Yes, the news is official now; the much awaited HTTP/2 is ready and formally approved by The Internet Engineering Steering Group (IESG). The update means that your webpages would now load faster and connection between the browser and server would last longer.
HTTP/2 is the successor to the HTTP/1.0 and HTTP/1.1 protocols and is a long awaited upgrade to Hypertext transfer Protocol. HTTP was officially announced in the year 1999 and this is the first major update in 15 years. Currently we use HTTP/1.1.
Difference between HTTP/2 and HTTP/1
So what is the difference between HTTP/1 and HTTP/2? What is the advantage the HTTP/2 brings?
The HTTP/1 biggest drawback is the use of multiple resources that it requires to load resources in parallel. Even though a single HTTP/1 connection can be used to request multiple objects like the images, CSS, etc., these objects are actually arranged in an order, one after the other. Hence, if a particular object gets delayed all other preceding objects are delayed as well. Investment in multiple connections is required by the web clients in order to perform parallel loading.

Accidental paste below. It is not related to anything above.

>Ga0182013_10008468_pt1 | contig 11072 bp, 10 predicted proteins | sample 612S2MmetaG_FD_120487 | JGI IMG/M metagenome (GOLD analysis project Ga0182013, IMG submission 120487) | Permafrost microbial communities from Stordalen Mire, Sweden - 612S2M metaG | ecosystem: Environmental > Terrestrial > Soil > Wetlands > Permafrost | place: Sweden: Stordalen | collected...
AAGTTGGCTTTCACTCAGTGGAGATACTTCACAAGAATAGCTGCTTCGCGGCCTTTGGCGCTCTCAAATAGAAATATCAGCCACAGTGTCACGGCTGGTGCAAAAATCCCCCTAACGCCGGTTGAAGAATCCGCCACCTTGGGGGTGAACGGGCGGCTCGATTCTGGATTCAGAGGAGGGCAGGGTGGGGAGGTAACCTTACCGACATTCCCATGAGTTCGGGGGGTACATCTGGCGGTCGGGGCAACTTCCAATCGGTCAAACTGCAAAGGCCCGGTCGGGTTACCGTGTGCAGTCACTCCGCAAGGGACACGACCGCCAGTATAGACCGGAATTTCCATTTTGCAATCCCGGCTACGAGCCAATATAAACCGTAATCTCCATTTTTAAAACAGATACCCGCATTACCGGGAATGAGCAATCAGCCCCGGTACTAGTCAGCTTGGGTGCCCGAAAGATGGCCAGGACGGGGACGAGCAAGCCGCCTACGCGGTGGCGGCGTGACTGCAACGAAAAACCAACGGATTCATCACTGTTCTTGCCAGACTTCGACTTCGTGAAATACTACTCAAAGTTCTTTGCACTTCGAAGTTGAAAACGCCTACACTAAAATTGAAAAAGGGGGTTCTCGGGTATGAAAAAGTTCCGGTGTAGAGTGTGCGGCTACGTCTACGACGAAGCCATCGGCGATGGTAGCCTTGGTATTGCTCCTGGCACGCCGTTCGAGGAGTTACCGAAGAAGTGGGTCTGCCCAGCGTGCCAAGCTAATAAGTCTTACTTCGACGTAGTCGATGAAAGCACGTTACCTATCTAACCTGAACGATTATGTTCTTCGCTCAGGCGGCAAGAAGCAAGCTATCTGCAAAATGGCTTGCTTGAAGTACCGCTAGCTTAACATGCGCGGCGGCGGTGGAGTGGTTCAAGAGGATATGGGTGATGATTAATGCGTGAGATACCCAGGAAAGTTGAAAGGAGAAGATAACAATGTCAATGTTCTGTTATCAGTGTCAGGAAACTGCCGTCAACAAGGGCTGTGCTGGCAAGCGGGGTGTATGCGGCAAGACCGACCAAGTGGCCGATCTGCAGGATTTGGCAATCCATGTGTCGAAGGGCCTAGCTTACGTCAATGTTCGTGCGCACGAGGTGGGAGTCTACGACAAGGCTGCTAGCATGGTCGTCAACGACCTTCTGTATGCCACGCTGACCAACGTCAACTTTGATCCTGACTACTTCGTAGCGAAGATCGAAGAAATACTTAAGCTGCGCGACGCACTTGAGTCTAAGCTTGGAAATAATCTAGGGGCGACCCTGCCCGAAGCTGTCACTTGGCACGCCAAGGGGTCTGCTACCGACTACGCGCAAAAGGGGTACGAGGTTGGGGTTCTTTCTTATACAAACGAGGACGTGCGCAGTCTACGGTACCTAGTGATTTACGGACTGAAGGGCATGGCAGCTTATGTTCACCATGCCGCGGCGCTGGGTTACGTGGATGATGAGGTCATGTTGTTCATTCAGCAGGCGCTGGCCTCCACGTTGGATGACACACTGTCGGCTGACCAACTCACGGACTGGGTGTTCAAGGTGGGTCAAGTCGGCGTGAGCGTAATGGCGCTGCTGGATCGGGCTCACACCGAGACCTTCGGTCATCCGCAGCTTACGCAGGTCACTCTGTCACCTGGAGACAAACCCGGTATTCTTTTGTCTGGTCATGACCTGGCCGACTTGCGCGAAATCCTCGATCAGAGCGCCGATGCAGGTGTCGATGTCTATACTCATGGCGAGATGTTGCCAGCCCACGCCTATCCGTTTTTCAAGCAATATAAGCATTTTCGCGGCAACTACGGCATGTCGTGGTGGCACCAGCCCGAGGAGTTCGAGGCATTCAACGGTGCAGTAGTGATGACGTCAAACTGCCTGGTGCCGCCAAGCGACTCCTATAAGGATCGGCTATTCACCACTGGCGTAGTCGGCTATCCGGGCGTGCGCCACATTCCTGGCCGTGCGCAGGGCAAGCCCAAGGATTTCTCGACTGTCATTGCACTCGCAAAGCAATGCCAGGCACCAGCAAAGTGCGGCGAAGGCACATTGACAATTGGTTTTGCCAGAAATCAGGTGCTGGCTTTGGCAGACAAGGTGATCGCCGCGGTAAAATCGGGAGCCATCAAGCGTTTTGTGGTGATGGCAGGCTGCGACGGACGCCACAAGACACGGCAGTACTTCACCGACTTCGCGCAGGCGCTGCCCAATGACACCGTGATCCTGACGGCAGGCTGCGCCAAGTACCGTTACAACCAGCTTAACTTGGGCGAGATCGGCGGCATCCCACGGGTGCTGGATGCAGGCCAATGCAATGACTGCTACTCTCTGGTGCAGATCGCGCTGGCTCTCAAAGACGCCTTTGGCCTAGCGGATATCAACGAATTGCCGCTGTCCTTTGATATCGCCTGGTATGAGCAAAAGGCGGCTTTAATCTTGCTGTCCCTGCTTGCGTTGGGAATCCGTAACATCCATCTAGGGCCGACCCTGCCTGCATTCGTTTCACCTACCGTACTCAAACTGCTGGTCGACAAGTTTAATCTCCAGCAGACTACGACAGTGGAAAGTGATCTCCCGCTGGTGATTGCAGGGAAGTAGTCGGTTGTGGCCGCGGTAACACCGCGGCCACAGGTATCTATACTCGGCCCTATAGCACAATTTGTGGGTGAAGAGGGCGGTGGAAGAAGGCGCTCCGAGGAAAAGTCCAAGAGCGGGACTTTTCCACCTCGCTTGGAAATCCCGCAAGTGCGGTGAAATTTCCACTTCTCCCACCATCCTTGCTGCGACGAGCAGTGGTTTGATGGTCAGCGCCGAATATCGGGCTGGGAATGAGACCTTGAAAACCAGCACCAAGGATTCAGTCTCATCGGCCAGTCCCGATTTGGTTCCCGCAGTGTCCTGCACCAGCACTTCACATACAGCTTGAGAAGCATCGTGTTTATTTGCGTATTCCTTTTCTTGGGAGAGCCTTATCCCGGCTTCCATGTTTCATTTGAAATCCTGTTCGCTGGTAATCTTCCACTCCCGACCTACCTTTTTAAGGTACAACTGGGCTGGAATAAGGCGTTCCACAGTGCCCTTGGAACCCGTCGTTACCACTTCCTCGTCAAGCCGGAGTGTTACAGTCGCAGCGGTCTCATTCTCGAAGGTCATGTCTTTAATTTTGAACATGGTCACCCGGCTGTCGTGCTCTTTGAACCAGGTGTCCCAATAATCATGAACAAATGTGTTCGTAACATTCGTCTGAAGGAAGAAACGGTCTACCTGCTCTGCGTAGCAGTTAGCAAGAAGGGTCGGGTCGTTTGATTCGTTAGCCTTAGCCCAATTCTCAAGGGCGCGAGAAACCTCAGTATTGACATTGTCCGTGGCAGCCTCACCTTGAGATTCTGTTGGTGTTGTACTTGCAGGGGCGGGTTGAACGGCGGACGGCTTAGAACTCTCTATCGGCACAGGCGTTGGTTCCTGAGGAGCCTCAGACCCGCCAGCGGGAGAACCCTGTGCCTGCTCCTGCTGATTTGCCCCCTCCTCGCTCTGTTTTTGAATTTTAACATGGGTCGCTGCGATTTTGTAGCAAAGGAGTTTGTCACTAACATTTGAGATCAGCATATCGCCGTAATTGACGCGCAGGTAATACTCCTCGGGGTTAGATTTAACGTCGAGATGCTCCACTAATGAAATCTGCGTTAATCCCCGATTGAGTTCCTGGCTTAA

HTTP/2 overcomes HTTP/1 shortcomings. In HTTP/2 multiple bi-directional streams are multiplexed through a single TCP connection. Each stream is independent and carries a request/response pair. Even if one stream is slow, the connection can still transfer data belonging to other streams. Hence, even if the large object is requested before a small object, response to small object can still be received during the execution of first or before that.
The invention ofHTTP/2 is based on SPDY. SPDY is a Google developed protocol designed to speed up the loading page of the browser by compressing the content and reducing the number of connections. In 2010, SPDY was implemented in Chrome 6. Later on SPDY creators, Roberto Peon and Mike Belshe handed SPDY to the IETF for standardization which finally got approval now.
You can read more on HTTP/2 here.